LAUSD, Teachers Union Clash Over Pact

LOS ANGELES (CNS) - Amid somewhat rancorous contract talks, the Los Angeles Unified School District and the United Teachers Los Angeles don't agree on some facts surrounding the negotiations, a statement issued today by the district indicates.

LAUSD Superintendent Austin Beutner met last Wednesday with teachers union head Alex Caputo-Pearl, and then sent him a new contract offer in a follow-up letter, the Los Angeles Times reported last week.

Caputo-Pearl contends that a settlement was not close and that the UTLA has scheduled strike votes this week.

Today's statement from the LAUSD acknowledges the UTLA is accusing the district of trying to interfere with the union's strike vote and dodge attempts to quicken a meditation procedure.

LAUSD officials have accepted Sept. 27 as a date to meet with mediators and resume bargaining, saying they are awaiting word from mediators the date is confirmed.

The union, however, wants to immediately start working with a mediator instead of waiting until late September.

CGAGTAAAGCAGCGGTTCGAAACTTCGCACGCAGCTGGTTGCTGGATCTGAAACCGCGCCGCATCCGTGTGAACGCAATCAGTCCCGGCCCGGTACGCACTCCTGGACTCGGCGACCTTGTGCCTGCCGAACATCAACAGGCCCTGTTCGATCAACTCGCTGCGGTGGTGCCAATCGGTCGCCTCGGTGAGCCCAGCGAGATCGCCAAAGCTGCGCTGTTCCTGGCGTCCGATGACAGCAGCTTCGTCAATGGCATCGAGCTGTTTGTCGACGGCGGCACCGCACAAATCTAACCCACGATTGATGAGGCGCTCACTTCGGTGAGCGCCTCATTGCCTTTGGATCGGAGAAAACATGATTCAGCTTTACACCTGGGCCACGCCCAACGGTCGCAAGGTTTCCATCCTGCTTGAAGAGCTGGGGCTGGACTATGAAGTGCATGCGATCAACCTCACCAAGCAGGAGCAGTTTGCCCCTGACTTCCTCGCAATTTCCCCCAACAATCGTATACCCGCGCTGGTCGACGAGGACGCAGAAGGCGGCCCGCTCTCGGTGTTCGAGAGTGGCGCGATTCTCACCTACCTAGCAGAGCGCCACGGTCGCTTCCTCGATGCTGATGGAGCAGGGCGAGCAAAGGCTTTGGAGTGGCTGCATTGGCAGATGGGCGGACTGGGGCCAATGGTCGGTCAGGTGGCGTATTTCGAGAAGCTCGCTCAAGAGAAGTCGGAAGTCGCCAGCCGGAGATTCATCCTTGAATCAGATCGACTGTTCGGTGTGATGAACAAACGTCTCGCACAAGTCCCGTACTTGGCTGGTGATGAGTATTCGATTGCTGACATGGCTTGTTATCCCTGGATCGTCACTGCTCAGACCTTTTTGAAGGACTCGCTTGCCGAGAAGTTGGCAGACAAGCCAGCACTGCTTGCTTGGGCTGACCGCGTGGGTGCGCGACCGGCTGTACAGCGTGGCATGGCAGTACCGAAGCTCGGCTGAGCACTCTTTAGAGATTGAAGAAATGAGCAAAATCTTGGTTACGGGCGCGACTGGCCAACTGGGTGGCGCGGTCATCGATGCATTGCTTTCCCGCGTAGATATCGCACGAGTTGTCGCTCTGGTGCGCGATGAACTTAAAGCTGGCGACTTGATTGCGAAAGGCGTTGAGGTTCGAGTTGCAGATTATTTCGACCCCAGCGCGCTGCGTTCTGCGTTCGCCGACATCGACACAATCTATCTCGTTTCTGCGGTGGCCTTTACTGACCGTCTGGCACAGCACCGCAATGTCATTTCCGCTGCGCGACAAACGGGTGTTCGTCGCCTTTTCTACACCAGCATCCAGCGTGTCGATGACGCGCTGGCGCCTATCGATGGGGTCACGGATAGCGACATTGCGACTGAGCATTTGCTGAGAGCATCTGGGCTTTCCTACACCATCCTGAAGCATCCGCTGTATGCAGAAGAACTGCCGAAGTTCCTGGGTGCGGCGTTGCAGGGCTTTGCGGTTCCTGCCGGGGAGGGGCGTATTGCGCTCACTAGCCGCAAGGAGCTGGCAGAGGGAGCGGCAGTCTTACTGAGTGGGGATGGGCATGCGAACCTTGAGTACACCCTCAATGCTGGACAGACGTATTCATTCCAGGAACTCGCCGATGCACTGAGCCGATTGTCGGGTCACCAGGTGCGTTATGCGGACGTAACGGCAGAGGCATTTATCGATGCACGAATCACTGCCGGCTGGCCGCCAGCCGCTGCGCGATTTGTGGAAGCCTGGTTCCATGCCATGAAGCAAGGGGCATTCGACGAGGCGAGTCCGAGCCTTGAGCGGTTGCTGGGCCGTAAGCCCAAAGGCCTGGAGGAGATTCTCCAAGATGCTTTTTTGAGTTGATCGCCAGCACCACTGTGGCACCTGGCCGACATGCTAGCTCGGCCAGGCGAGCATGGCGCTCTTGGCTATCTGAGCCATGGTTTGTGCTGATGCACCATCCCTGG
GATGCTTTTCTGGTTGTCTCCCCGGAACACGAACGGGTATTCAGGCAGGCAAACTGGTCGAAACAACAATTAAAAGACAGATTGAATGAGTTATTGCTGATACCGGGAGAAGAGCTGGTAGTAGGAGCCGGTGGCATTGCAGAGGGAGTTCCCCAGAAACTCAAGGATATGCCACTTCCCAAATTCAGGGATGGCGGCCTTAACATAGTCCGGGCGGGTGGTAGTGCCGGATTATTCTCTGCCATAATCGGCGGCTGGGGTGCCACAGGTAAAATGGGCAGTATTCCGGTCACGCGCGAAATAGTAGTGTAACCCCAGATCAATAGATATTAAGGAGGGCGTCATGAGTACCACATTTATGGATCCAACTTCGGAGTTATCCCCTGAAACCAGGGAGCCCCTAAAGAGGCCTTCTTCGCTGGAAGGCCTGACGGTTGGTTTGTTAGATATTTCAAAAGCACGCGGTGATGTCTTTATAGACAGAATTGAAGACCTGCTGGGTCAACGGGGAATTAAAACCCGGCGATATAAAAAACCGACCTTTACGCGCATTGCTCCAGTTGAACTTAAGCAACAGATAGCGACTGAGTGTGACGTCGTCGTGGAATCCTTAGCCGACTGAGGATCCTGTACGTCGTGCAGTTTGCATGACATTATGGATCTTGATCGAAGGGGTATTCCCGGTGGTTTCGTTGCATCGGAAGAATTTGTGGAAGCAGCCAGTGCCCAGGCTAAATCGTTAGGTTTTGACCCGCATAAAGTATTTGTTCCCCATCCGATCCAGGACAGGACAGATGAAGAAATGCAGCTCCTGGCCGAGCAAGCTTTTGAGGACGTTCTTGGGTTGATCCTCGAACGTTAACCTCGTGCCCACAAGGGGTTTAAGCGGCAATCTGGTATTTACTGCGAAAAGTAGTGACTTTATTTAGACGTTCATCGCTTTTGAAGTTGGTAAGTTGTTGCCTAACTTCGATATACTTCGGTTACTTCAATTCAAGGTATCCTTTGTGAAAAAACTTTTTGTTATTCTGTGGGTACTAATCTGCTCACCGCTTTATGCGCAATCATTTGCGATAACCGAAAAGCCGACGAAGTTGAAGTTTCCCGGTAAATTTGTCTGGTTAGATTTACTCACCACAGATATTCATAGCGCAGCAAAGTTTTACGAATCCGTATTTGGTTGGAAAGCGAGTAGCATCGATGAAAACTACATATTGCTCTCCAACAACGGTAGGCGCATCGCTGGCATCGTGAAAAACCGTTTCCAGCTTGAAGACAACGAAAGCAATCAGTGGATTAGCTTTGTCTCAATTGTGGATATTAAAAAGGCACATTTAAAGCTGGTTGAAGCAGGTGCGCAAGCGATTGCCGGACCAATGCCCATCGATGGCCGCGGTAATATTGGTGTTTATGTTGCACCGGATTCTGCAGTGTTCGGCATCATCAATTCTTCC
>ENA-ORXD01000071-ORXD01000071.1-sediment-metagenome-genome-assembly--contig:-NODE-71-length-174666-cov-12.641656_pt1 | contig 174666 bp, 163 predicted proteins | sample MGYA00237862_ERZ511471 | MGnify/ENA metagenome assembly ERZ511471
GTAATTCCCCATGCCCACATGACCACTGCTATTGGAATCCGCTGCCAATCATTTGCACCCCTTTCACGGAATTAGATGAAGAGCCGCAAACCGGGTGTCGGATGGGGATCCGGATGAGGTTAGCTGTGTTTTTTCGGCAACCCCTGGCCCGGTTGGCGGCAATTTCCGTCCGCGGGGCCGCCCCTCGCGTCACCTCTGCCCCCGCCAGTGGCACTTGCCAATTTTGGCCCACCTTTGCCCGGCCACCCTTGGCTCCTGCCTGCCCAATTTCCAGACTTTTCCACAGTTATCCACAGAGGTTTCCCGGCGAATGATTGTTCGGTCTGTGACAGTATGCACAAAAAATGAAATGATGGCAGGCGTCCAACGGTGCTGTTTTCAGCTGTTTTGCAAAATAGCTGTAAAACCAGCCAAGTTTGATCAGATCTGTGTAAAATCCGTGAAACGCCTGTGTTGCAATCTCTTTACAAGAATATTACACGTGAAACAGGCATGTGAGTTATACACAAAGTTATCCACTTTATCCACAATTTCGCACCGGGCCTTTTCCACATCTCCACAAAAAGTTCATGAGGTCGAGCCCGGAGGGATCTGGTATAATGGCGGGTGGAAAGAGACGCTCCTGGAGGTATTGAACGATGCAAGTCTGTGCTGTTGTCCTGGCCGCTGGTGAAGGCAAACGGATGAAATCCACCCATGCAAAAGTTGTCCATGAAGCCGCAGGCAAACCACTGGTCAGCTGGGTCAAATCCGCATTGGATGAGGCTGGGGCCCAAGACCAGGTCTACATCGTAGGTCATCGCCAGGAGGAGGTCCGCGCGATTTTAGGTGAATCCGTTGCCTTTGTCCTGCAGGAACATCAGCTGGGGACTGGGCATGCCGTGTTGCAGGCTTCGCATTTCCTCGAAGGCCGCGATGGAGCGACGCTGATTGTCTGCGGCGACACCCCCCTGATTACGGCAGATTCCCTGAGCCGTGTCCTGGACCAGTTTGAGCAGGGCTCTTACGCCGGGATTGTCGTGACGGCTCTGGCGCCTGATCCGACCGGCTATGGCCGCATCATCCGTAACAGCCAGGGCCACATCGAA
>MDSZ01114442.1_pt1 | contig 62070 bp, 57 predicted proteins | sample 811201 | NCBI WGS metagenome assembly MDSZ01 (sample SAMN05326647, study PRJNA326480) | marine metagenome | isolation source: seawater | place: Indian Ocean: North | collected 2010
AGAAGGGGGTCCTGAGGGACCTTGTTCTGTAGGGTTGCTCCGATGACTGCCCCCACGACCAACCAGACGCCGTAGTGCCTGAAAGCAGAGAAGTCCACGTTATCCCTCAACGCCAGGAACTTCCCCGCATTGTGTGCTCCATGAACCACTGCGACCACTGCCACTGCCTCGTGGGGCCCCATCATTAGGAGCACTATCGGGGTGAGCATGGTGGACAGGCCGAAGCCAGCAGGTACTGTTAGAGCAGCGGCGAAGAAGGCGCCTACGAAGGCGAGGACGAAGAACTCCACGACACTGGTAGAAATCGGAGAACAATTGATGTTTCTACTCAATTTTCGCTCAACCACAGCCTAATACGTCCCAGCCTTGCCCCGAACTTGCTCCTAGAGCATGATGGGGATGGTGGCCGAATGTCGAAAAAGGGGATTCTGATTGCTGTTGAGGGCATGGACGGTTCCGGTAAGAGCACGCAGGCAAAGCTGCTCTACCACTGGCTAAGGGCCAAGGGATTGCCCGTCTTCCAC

UTLA's “final offer” has asked for a reduction in class size and an increase in the number of school librarians, nurses and counselors, the district statement said.

L.A. Unified reportedly agreed to these demands, with the main sticking point being the requested raises the union is demanding.

Beutner has said that other district unions have settled for raises of about 6 percent over three years and the same deal was available for the teachers.

The UTLA seeks raises of 6.5 percent, retroactive to July 1, 2016, the Times said.

The school district counters by noting it faces a $504 million deficit for this upcoming school year and the raises demanded by the union would increase the deficit by $813 million a year, creating a $1.32 billion annual deficit.

The district challenges union claims that LAUSD has $1.7 billion in unrestricted 2018-19 reserves that can go toward the teacher's union contract, saying the sum actually is $1.2 billion.

“The $1.7 billion figure is incorrect, and to know this and continually cite the figure is intentionally misleading,” the district statement said.

Reacting to the budget approved by the Board of Education on June 19, the school district will use the $1.2 billion to cover its current debt, meaning the district will get about $700 million in savings during the 2019- 2020 school year.

While both sides continue to prepare to meet with mediators, a strike vote by the teachers would allow union leaders to call for a strike without going back to their membership for approval.

Photo: Getty Images

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